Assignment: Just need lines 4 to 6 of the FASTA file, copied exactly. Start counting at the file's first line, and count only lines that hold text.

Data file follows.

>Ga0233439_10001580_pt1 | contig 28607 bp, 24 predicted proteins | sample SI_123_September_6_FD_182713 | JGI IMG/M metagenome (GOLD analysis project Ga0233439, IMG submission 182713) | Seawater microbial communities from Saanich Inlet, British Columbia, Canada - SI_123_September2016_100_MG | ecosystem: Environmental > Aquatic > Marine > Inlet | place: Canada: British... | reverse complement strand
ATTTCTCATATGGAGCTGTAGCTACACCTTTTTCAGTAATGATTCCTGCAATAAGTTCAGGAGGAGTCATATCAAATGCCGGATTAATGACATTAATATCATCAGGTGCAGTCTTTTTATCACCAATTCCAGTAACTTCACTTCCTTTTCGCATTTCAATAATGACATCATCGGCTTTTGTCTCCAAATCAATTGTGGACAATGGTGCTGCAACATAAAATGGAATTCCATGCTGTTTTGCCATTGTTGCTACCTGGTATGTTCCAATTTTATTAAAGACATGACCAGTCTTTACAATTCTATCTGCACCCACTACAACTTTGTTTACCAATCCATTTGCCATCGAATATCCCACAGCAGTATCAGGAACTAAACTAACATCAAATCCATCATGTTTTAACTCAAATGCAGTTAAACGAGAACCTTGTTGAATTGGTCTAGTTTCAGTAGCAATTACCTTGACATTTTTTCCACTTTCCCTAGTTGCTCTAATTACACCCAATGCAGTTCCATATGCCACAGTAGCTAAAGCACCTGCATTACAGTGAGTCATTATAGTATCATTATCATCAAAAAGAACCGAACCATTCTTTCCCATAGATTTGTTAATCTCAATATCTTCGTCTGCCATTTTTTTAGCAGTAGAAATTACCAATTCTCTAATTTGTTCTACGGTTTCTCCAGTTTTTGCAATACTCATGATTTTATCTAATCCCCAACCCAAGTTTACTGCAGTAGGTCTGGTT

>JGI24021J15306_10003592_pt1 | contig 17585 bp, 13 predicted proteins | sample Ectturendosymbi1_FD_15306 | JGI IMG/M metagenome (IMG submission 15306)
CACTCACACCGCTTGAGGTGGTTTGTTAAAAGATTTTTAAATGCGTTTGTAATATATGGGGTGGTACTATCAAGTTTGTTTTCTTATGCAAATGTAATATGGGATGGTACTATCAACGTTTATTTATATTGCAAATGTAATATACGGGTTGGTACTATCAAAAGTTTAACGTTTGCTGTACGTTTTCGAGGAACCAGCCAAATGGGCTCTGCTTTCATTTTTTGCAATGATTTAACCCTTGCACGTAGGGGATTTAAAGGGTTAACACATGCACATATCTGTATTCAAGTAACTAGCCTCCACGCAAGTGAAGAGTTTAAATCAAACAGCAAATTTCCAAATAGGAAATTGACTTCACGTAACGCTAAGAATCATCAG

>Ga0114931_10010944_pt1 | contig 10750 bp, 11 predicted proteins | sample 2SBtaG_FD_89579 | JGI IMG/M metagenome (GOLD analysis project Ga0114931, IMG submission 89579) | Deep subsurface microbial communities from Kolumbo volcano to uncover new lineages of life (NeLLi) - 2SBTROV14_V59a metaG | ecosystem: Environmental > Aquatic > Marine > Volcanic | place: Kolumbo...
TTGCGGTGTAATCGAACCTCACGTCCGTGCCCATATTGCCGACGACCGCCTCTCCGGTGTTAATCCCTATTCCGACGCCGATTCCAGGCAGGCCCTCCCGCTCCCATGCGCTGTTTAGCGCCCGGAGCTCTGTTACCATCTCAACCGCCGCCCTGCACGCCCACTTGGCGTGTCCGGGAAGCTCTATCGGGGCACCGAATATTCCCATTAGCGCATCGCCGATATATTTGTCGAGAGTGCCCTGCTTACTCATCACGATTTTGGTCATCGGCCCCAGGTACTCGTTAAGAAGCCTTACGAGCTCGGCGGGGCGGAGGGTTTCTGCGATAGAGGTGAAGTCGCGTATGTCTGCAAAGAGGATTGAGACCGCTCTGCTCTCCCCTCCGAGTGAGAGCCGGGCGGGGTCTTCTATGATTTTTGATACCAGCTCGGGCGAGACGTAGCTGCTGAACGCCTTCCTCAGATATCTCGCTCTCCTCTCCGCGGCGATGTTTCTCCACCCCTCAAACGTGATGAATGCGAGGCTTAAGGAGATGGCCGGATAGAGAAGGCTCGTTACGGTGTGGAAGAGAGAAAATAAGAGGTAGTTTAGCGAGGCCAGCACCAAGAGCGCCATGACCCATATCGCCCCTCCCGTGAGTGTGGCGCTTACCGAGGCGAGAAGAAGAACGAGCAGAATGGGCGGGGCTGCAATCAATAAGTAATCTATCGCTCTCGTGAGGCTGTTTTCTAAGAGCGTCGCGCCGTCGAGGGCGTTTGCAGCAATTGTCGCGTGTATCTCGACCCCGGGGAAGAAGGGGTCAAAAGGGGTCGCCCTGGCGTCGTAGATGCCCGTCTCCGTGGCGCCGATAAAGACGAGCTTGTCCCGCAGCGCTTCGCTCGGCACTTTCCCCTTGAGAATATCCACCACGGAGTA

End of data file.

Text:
CACTCACACCGCTTGAGGTGGTTTGTTAAAAGATTTTTAAATGCGTTTGTAATATATGGGGTGGTACTATCAAGTTTGTTTTCTTATGCAAATGTAATATGGGATGGTACTATCAACGTTTATTTATATTGCAAATGTAATATACGGGTTGGTACTATCAAAAGTTTAACGTTTGCTGTACGTTTTCGAGGAACCAGCCAAATGGGCTCTGCTTTCATTTTTTGCAATGATTTAACCCTTGCACGTAGGGGATTTAAAGGGTTAACACATGCACATATCTGTATTCAAGTAACTAGCCTCCACGCAAGTGAAGAGTTTAAATCAAACAGCAAATTTCCAAATAGGAAATTGACTTCACGTAACGCTAAGAATCATCAG

>Ga0114931_10010944_pt1 | contig 10750 bp, 11 predicted proteins | sample 2SBtaG_FD_89579 | JGI IMG/M metagenome (GOLD analysis project Ga0114931, IMG submission 89579) | Deep subsurface microbial communities from Kolumbo volcano to uncover new lineages of life (NeLLi) - 2SBTROV14_V59a metaG | ecosystem: Environmental > Aquatic > Marine > Volcanic | place: Kolumbo...
TTGCGGTGTAATCGAACCTCACGTCCGTGCCCATATTGCCGACGACCGCCTCTCCGGTGTTAATCCCTATTCCGACGCCGATTCCAGGCAGGCCCTCCCGCTCCCATGCGCTGTTTAGCGCCCGGAGCTCTGTTACCATCTCAACCGCCGCCCTGCACGCCCACTTGGCGTGTCCGGGAAGCTCTATCGGGGCACCGAATATTCCCATTAGCGCATCGCCGATATATTTGTCGAGAGTGCCCTGCTTACTCATCACGATTTTGGTCATCGGCCCCAGGTACTCGTTAAGAAGCCTTACGAGCTCGGCGGGGCGGAGGGTTTCTGCGATAGAGGTGAAGTCGCGTATGTCTGCAAAGAGGATTGAGACCGCTCTGCTCTCCCCTCCGAGTGAGAGCCGGGCGGGGTCTTCTATGATTTTTGATACCAGCTCGGGCGAGACGTAGCTGCTGAACGCCTTCCTCAGATATCTCGCTCTCCTCTCCGCGGCGATGTTTCTCCACCCCTCAAACGTGATGAATGCGAGGCTTAAGGAGATGGCCGGATAGAGAAGGCTCGTTACGGTGTGGAAGAGAGAAAATAAGAGGTAGTTTAGCGAGGCCAGCACCAAGAGCGCCATGACCCATATCGCCCCTCCCGTGAGTGTGGCGCTTACCGAGGCGAGAAGAAGAACGAGCAGAATGGGCGGGGCTGCAATCAATAAGTAATCTATCGCTCTCGTGAGGCTGTTTTCTAAGAGCGTCGCGCCGTCGAGGGCGTTTGCAGCAATTGTCGCGTGTATCTCGACCCCGGGGAAGAAGGGGTCAAAAGGGGTCGCCCTGGCGTCGTAGATGCCCGTCTCCGTGGCGCCGATAAAGACGAGCTTGTCCCGCAGCGCTTCGCTCGGCACTTTCCCCTTGAGAATATCCACCACGGAGTA